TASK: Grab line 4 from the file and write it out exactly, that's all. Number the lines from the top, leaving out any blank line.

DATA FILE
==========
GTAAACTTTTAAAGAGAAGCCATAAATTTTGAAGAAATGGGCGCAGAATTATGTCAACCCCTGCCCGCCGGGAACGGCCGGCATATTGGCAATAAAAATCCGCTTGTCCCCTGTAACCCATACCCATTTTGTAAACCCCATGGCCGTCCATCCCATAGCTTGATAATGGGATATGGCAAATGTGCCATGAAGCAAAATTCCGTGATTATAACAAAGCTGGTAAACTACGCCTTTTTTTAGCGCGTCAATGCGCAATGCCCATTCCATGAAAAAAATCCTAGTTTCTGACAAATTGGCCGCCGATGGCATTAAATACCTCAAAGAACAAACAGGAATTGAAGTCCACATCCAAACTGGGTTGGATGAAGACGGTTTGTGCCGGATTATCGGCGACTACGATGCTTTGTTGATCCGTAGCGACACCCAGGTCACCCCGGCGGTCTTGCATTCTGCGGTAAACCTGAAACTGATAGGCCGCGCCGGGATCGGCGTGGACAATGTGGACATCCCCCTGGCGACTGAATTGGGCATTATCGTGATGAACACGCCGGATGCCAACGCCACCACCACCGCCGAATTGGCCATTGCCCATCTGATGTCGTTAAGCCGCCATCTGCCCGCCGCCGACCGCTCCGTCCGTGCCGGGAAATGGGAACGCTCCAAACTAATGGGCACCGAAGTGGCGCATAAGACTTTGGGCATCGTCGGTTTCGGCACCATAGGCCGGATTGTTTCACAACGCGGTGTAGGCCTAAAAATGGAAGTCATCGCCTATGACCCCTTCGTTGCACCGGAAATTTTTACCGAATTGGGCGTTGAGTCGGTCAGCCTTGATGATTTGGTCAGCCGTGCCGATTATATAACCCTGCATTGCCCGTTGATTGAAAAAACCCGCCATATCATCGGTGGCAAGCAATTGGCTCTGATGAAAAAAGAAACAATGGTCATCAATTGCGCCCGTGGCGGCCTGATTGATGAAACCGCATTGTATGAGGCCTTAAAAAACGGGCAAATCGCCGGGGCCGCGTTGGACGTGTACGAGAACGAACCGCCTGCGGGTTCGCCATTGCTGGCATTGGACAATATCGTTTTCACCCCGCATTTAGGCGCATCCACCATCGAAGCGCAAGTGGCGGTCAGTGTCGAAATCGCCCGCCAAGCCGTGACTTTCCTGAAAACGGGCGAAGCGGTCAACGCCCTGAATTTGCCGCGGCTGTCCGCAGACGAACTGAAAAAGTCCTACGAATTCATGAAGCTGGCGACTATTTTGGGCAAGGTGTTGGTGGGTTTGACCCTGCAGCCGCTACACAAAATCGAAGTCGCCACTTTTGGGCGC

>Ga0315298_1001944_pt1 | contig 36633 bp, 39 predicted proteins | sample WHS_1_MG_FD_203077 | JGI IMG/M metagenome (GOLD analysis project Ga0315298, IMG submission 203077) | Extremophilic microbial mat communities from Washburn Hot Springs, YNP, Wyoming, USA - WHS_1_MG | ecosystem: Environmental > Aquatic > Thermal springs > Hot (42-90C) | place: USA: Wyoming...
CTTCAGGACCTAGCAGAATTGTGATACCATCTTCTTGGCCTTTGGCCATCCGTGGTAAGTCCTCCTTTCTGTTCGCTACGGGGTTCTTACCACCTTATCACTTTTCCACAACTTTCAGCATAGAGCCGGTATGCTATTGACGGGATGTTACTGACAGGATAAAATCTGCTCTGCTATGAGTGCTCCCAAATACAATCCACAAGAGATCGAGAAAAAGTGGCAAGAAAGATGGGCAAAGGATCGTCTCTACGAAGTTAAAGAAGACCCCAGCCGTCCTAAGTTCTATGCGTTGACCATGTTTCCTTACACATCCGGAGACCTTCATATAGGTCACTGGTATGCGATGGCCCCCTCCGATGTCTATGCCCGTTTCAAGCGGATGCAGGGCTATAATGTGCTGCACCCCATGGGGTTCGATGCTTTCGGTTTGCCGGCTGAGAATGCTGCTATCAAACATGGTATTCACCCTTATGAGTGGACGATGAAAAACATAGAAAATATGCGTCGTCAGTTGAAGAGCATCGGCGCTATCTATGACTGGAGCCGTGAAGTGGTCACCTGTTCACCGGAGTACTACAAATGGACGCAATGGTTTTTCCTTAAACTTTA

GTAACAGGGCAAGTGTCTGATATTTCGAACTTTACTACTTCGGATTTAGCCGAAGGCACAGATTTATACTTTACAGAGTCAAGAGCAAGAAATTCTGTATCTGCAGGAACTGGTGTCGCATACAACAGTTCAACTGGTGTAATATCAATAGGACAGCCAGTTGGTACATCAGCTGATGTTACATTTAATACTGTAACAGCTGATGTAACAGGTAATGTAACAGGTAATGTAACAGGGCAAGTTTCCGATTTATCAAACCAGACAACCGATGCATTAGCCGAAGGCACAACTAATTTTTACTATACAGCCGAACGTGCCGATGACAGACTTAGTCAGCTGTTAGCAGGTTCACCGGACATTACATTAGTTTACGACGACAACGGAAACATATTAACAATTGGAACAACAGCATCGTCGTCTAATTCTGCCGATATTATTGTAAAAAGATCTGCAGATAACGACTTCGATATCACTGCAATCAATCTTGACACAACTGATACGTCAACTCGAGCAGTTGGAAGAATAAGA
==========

GTAACAGGGCAAGTGTCTGATATTTCGAACTTTACTACTTCGGATTTAGCCGAAGGCACAGATTTATACTTTACAGAGTCAAGAGCAAGAAATTCTGTATCTGCAGGAACTGGTGTCGCATACAACAGTTCAACTGGTGTAATATCAATAGGACAGCCAGTTGGTACATCAGCTGATGTTACATTTAATACTGTAACAGCTGATGTAACAGGTAATGTAACAGGTAATGTAACAGGGCAAGTTTCCGATTTATCAAACCAGACAACCGATGCATTAGCCGAAGGCACAACTAATTTTTACTATACAGCCGAACGTGCCGATGACAGACTTAGTCAGCTGTTAGCAGGTTCACCGGACATTACATTAGTTTACGACGACAACGGAAACATATTAACAATTGGAACAACAGCATCGTCGTCTAATTCTGCCGATATTATTGTAAAAAGATCTGCAGATAACGACTTCGATATCACTGCAATCAATCTTGACACAACTGATACGTCAACTCGAGCAGTTGGAAGAATAAGA